When is a “record” not a record? When it’s the CHF 31mn Patek 6300A for Only Watch 2019.

Within the hallowed halls of the mostly “corrupt” art world, there’s a special dais reserved for the live auction.

Mixing equal parts competitiveness, emotion, ego, opaqueness, deal-making, sex, and booze, many a world record has been set at live auction. For many highly rare and thinly traded artistic commodities, there’s arguably no other way to find a market-clearing price, and to unite buyer and seller, than the live auction, but that doesn’t mean that the performance art is anything less than fraught.i

To be sure, records are made to be broken,ii but we can only tell the distance between our asses and our bagsiii if we use the same measuring stick every time. Using the French pouce one day and the English inch the next day is how you lose hundred-million-dollar spacecraft, or how you land in the “New World” in 1492.

So it is that the ultra-high-end watch world is busy congratulating itself, and Patek Philippe, for using a pouce instead of an inch. As you may have heard, the pièce unique Patek 6300Aiv Grandmaster Chime, whose 20 separate complications practically burst forth from the 48mm diameter and 16mm height case, to the point that the watch has not one but two dials, spinning around on their mobile lugs to suit the owner’s preferred vantage point, has sold for a “record” CHF 31mn at the eighth biennial “Only Watch” fundraisingv auction on November 9, 2019.vi

Patek 6300a Grandmaster Chime Steel Only Watch Record - November 2019

The thing is, it’s a big tax write-off.vii As a charitable donation, the purchase of all fifty watches was obviously eligible for tax deductions, resulting in a conveniently elided but nonetheless inevitable price inflation over market value of, who knows, probably 50% ? According to at least one highly reputed collector I know en passant, the 6300A should’ve fetched CHF 20mn-ish in a normal auction, putting it just behind the Patek Philippe Henry Graves Supercomplication, which hammered for $24mn in 2014 (or >$100mn in 2019 dollars, inflation adjusted). The thing is, it was the same with the PNPN in 2017 when Aurel Bacs’ hammer dropped for a “record” $17.8mn : the auction proceeds went to charity, thus sweetening the deal and undeniably the pot. Such results are therefore akin to starting a 100m dash at the 50m mark. Of course you’re going to “beat” Usain Bolt.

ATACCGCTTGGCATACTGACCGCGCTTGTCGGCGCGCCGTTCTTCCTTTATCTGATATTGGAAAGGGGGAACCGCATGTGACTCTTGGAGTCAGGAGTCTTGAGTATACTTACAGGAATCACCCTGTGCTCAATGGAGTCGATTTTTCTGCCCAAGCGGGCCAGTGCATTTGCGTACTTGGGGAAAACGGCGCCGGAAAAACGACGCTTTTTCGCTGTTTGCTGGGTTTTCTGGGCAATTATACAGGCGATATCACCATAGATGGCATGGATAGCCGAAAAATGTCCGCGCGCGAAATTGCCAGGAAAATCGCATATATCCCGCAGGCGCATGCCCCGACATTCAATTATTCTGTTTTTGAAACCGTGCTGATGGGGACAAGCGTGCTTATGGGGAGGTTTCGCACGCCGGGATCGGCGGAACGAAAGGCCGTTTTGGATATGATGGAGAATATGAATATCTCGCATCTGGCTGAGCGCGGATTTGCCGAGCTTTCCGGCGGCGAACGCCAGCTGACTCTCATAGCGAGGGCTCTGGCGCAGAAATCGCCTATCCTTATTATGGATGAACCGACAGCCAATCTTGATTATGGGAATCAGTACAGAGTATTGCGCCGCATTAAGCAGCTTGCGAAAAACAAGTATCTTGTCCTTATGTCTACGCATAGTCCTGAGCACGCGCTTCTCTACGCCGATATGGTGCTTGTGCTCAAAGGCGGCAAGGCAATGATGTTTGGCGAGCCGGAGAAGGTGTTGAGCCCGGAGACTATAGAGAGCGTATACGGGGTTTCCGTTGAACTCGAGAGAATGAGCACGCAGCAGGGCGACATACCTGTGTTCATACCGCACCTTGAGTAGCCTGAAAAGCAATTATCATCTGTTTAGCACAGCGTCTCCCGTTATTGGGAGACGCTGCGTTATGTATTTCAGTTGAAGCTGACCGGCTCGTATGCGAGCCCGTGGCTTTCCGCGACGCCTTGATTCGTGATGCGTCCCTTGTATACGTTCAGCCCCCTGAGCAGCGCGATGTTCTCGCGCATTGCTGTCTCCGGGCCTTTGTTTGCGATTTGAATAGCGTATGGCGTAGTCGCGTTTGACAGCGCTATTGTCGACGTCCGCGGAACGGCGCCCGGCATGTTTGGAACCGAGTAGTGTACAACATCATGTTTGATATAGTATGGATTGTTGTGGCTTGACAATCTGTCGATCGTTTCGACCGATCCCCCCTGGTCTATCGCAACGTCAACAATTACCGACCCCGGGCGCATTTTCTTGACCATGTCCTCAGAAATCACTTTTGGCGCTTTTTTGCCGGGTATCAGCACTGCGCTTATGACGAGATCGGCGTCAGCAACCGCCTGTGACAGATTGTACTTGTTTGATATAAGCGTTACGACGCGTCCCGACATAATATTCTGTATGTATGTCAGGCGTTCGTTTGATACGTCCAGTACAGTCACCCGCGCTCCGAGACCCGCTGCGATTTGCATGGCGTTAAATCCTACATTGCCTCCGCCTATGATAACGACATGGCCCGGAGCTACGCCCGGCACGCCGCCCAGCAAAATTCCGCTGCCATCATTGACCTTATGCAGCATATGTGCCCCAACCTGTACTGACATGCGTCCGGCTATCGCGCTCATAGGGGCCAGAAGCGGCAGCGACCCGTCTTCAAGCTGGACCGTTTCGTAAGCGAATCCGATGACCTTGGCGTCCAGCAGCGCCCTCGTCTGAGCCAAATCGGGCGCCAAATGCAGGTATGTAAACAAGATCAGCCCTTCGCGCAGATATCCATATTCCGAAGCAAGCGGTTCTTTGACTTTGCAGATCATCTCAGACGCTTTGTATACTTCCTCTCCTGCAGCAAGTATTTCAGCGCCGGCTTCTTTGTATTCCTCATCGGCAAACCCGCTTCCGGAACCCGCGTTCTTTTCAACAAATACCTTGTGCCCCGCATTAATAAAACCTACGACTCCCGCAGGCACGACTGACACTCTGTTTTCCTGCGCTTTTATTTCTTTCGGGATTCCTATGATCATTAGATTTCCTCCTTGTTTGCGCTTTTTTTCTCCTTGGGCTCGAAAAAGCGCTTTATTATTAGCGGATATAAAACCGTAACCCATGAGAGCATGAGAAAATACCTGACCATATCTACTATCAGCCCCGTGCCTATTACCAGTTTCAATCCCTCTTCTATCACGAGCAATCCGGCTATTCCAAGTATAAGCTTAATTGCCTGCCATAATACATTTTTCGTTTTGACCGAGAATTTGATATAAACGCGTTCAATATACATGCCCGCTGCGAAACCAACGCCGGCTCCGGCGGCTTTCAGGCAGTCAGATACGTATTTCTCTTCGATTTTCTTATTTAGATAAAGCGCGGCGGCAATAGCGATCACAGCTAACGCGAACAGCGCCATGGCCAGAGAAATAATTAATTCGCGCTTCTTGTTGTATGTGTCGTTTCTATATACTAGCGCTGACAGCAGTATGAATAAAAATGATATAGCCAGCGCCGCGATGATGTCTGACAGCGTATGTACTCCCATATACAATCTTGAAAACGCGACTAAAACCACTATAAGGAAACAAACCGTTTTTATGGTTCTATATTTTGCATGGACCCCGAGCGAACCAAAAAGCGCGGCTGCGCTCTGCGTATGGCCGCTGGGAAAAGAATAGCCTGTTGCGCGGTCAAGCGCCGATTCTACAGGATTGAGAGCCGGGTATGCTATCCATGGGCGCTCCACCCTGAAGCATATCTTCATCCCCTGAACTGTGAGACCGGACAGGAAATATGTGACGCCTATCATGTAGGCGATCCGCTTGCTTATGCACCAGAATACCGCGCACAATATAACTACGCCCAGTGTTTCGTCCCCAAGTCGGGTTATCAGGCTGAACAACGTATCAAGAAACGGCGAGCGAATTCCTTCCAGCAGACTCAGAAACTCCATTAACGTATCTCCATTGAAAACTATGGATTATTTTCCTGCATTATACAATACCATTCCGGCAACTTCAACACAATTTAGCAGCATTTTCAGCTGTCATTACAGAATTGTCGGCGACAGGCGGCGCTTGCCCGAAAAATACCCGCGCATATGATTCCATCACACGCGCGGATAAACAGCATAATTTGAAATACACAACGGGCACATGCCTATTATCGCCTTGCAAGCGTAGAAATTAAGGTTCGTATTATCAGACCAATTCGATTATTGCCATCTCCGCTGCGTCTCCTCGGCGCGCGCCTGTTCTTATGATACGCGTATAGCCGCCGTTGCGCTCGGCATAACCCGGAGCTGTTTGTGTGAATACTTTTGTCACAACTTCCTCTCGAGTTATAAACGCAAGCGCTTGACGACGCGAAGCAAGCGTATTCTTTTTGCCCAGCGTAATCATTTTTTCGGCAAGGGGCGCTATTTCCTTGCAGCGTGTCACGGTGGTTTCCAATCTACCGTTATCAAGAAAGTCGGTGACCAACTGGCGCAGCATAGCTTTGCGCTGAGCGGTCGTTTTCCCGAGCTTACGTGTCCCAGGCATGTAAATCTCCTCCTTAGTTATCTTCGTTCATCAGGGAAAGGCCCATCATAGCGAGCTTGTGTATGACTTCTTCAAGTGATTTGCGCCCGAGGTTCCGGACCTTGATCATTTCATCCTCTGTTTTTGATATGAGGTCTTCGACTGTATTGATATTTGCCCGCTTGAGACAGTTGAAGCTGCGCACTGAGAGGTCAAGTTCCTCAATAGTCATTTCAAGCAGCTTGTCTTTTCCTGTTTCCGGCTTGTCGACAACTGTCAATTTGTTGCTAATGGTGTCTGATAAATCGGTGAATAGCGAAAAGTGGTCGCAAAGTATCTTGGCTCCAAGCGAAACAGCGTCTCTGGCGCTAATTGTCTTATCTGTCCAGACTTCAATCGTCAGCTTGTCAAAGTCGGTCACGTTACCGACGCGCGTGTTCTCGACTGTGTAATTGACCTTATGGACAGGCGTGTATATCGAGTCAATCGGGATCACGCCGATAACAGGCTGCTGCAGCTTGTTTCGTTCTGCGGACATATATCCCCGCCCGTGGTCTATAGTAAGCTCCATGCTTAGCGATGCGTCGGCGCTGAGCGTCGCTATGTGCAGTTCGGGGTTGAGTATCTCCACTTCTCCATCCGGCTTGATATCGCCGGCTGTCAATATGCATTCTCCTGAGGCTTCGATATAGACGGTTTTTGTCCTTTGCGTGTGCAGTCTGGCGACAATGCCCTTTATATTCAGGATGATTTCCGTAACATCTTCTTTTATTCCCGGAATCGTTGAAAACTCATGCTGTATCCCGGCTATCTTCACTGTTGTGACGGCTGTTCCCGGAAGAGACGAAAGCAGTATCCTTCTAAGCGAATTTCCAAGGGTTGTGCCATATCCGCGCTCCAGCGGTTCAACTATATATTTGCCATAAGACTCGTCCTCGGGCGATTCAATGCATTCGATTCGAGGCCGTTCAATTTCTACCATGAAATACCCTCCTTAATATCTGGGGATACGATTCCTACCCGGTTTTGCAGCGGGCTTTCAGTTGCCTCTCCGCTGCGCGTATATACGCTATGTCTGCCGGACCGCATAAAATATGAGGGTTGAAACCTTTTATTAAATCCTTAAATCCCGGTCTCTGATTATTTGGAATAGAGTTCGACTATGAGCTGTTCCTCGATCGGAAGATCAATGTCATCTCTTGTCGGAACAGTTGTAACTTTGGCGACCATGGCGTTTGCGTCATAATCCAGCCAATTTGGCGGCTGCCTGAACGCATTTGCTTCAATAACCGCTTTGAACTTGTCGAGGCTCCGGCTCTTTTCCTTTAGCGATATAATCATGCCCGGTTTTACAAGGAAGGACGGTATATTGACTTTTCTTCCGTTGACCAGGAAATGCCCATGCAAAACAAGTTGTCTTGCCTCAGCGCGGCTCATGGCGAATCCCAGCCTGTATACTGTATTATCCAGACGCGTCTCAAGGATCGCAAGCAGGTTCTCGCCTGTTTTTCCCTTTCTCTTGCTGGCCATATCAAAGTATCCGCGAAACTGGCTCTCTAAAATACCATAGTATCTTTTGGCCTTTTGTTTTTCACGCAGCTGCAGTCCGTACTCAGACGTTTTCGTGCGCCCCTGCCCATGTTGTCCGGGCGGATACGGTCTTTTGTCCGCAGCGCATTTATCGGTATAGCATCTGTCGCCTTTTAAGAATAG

While auction prices for high-end watches and fine art are doing considerably better than the soggy high-end car market at the moment, little “tricks” like this pouces/inches charade deprive the results of their rigour, and therefore a good measure of their amusement and benchmark value.

Regardless of my bellyaching, the marketing impact is undeniable and has been manufactured by the best.viii With this latest nudge, watches continue to invade mainstream consciousness (and my own), representing as they do a fresh class of body-borne art and a tangible reminder that we’re all just here for a good time, not a long time.

That’s worth something. Maybe even CHF 31mn.
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  1. To quote the seriously professional, beautifully insightful, and disarmingly honest vintage watch dealer Alessandro Ciano, from his recent article for OM Magazine :

    As a general rule – auction houses don’t do anything other than looking for inventory cheap enough to allow them to make a 25% commission in a market where even the highest qualified professionals average 15%. Obviously, this happens either at the expense of the unaware consignor, of the quality of the watches offered for sale, or of the unprepared buyer.

    Furthermore, no market analysis is generally run, and inventory is thrown out there without the slightest clue of how the particular moment or other extemporaneous circumstances may affect the results: they cross their fingers hoping for the best, since buyer’s commission will be more as the hammer prices get higher, whether the client wins or loses. Selling the highest possible percentage of the offered lots is the only true concern of the department, as this is the only thing that the board will use evaluate the performance – and employment future – of every member of the team.

  2. I should know.
  3. ie. our chodas.
  4. A stands for “Acier,” a metal that holds a special place in the hearts and minds of Patek collectors for its rarity and “everymanness.”
  5. Only Watch features 50 different one-off watches, each from a different manufacture, and all funds go to support Duchenne Muscular Dystrophy research via the coffers of La Association Monégasque contre les Myopathies. It’s not a bad cause! It’s just another “loophole” that you’re not supposed to look too closely at.
  6. Image credit of the little monster: Hodinkee
  7. Do you even know what a write-off is ?
  8. Even if it now puts one of the most unsightly beasts in the limelight…

One thought on “When is a “record” not a record? When it’s the CHF 31mn Patek 6300A for Only Watch 2019.

  1. Pete D. says:

    Through the grapevine, it sounds like a 38-year-old Chinese “trophy collector” was the lucky ballsy winner of this “auction.” There ya go! Dude is already IG flexin’

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